UPDATE -- DeLoris Anderson celebrates 80th birthday
Friends and family gathered on Friday, November 26, to celebrate with DeLoris Anderson on her 80th birthday at the home of Dwight and Janie Anderson. The guests enjoyed chocolate cake, ice cream, coffee and tea while visiting together. The table centerpiece was a floral arrangement from the Hill family, and other gifts for DeLoris included assorted cheeses, pralines, truffles, See's chocolate candies and soap.
UPDATE -- the end of an era -- "H" and "Bobcat"
When Dwight and Janie moved to Wahpeton in 2006, they sold the farmstead and the "H" to their daughter and son-in-law, Brenda and Nathan Hill. With their busy work schedules, Brenda often does the snowblowing, so a more "user-friendly" tractor was desired. With Nathan's employee discount at Bobcat, it seemed a Bobcat tractor would be a good choice, so they decided to put the "H" up for sale.
Brenda said, "After the ads came out for the 'H' we kept the phone calls in order. We probably should have had them all come at once and had an auction!" The first caller bought it.
Along with all the memories, Dwight has a trophy the "H" won at the 2006 Wilkin County Fair and a nice replica pedal tractor on display in his garage.
UPDATE -- the beginning of an era -- "Bobcat"
After faithfully serving the Hill Family for five days, the 2010 Bobcat CT450 has left quite an impression with all who have driven it. Nathan and Brenda Hill bought the tractor new and it was delivered to the farm near Dwight, North Dakota, on November 24, 2010. Nathan was the first to try it out. The children are looking forward to their chance at driving it and someday owning it, as it will have to be on the farm until 2074 in order tie the "H"'s record for number of years of service!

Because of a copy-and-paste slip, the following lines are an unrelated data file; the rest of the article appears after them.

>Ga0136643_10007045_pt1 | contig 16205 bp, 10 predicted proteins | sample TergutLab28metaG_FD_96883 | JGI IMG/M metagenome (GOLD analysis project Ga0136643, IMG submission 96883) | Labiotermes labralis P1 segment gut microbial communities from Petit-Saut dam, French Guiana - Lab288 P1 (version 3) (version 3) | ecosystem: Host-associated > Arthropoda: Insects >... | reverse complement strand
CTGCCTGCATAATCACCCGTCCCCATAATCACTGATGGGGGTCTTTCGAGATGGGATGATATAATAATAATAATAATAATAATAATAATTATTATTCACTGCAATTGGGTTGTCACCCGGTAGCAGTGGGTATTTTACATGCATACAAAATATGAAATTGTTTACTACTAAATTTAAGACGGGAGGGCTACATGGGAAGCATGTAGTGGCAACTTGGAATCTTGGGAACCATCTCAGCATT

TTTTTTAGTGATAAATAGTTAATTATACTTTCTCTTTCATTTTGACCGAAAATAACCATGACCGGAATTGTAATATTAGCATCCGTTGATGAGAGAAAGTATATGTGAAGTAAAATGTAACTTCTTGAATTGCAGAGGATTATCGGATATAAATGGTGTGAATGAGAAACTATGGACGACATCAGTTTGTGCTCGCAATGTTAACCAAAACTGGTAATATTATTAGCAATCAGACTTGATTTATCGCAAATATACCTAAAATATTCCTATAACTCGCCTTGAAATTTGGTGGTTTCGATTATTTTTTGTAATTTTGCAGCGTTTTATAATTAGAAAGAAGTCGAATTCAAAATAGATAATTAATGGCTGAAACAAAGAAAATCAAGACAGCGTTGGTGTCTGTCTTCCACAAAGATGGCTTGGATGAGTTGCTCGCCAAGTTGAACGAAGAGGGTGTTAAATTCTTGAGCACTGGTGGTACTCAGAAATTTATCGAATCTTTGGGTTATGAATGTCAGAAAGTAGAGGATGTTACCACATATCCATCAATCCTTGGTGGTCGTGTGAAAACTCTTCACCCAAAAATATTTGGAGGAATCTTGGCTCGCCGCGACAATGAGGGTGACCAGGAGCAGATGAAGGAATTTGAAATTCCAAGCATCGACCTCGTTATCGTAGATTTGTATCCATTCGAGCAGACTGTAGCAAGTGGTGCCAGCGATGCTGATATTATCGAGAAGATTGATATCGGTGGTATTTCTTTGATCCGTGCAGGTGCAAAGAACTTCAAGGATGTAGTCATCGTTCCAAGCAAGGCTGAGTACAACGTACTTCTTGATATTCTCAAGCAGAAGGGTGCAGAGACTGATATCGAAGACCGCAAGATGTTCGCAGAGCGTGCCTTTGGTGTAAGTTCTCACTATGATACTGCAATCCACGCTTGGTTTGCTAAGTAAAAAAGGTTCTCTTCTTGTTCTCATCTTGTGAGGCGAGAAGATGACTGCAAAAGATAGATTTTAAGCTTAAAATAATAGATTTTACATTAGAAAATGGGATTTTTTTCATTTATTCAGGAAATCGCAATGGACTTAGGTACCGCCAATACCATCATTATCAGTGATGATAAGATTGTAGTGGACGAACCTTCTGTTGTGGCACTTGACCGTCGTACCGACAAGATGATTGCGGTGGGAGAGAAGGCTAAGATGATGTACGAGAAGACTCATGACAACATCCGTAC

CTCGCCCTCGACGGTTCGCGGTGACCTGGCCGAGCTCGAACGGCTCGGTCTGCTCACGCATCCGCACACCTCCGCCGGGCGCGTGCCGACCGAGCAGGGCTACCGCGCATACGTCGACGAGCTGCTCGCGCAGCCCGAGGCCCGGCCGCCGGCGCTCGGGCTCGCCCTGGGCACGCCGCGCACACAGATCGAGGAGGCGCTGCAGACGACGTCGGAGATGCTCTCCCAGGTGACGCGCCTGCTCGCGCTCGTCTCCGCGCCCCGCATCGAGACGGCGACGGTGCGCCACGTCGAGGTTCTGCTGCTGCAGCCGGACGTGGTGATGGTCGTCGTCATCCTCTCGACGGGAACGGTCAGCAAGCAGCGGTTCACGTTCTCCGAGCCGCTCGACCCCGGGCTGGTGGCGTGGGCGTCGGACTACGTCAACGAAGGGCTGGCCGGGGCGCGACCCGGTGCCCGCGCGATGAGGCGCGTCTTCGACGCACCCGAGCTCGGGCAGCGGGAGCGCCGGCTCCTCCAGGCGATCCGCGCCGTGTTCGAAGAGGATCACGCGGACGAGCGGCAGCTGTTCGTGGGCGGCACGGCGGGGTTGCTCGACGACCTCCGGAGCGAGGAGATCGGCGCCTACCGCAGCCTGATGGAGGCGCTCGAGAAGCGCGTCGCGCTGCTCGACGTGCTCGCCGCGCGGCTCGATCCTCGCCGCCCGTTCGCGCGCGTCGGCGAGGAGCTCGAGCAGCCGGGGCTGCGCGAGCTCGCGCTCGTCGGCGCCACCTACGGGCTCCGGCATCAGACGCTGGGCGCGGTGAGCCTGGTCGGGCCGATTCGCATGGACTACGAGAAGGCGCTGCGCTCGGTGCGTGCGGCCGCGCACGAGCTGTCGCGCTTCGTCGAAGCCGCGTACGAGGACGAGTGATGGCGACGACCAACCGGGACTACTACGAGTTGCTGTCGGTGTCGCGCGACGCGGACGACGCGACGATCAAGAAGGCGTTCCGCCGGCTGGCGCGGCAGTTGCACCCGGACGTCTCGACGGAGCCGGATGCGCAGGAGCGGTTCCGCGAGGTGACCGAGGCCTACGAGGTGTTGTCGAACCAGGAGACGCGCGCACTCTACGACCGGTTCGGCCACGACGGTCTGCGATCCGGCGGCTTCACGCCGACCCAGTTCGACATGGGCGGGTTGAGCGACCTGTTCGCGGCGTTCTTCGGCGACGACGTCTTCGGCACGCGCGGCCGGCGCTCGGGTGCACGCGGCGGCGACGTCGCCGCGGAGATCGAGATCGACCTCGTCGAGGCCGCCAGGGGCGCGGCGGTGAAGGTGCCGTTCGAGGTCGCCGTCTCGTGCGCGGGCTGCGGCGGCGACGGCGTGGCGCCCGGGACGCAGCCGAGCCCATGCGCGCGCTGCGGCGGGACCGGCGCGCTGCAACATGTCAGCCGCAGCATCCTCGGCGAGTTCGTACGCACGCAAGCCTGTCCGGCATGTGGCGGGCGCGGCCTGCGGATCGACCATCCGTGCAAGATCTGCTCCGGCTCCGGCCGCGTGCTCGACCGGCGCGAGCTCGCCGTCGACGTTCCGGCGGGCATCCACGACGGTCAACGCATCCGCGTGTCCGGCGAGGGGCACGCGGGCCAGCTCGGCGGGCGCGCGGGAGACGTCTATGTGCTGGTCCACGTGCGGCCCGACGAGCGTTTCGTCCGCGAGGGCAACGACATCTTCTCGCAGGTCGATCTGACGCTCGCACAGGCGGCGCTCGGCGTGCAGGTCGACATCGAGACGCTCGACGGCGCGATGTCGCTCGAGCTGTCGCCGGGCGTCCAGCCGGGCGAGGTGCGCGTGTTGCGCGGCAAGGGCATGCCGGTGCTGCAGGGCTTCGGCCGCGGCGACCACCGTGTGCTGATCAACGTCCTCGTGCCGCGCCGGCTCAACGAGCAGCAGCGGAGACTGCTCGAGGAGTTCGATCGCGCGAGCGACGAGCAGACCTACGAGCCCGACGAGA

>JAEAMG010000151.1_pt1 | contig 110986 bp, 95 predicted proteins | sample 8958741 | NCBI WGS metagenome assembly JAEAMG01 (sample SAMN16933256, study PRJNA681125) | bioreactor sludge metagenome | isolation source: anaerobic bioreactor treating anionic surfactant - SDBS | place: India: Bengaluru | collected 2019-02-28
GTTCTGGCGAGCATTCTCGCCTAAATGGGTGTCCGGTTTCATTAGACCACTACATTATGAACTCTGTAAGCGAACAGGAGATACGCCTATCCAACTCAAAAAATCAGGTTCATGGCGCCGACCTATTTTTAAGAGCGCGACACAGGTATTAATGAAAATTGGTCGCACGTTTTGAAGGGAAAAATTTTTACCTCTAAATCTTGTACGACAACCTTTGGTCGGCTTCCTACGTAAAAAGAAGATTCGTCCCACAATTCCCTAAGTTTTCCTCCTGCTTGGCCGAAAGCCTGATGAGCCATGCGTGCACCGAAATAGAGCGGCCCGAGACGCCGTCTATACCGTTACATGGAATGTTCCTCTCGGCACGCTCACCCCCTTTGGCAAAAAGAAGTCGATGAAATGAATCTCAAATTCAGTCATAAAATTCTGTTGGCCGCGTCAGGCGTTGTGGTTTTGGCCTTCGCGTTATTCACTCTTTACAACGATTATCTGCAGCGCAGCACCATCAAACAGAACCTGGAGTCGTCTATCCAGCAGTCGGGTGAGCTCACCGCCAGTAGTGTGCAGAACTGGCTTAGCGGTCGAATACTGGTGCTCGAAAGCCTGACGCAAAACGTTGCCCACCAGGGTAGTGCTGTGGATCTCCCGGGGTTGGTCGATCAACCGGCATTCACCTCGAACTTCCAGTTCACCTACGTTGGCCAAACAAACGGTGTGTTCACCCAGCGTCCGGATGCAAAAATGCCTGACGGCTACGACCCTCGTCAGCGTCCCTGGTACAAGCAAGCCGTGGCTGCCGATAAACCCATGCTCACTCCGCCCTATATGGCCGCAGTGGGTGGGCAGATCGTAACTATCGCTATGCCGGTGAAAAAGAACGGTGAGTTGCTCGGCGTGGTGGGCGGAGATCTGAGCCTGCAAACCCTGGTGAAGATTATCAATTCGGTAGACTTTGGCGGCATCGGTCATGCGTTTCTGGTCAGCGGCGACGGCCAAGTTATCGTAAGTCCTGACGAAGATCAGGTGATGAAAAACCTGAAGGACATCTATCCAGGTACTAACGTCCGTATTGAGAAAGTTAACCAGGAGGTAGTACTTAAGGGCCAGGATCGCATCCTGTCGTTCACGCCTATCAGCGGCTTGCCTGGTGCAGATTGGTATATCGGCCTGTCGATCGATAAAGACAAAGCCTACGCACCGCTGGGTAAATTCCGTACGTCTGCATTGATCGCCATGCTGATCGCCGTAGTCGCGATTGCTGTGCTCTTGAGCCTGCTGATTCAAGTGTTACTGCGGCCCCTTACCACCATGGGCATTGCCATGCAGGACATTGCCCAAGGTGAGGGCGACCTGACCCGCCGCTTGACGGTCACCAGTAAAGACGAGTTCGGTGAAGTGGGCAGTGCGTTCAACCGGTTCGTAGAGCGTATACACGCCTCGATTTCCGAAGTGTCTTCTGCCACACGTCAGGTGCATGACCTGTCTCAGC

The loader and front-mount snowblower were purchased at the same time. We are looking forward to trying out the snowblower on our nearly half-mile-long driveway. The cab should make this job more enjoyable, as it has heat (and air-conditioning in the summer!). The loader has a "honey-do" list that will have to wait for Spring. We are discussing the need or want for other attachments as we think of more jobs for the Bobcat to do, such as: 3-point blade, roto-tiller, tree planter, backhoe, etc.
Let it snow, let it snow! We're ready!
These are a quick and easy appetizer for any special occasion.
Once Upon A...
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Let It Snow! Let It Snow!: Ox in Winter
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The Matriarch Speaks W
Let's play a guessing game: we will run a picture of someone of the subscribers or staff members of our e-magazine. Tell us who you think it is -- we will let you know who was the first to guess it right -- and the correct guess -- in the following week's Bulletin.
Last week's Guess pictures
Editors' Note: Correct guesses appear in bold face type and incorrect guesses in normal type ... generally in the order we receive them, so the first guess received is on top.
On the GUESS pictures ... I would say that the one on the left is Char Morgan Myron and the one on the right is my mother-in-law, Cleo Berndt Anderson, holding her great-grandson Brandon Hellevang.
Someone must have dug REAL deep to find this picture of me, Char, in grade school. Gotta love the rag curl coming over the shoulder! The other is my nephew Brandon Hellevang, held by Great-Grandma Cleo Anderson. Enjoyed The Bulletin again today! Thanks,
Char Morgan Myron
I know the cute gal is Charlotte Morgan Myron, daughter of Tom and Mavis Morgan. The second picture is Grandma Cleo Anderson with one of her great-grandchildren, but I don't know which one.
Elaine Anderson Wold
The first picture is my sister, Char Morgan Myron, and the second is Cleo Anderson holding our son, her great-grandson, Brandon Hellevang, in the summer of 1987.
Merna Morgan Hellevang
I know that is a girl in the GUESS picture, and just maybe it is Mavis. I suppose that is Cleo holding a grandchild. How wrong can one get, anyway? (Right family, just different generations. --Ed.)
Betty Weiland Droel
This week's Guess pictures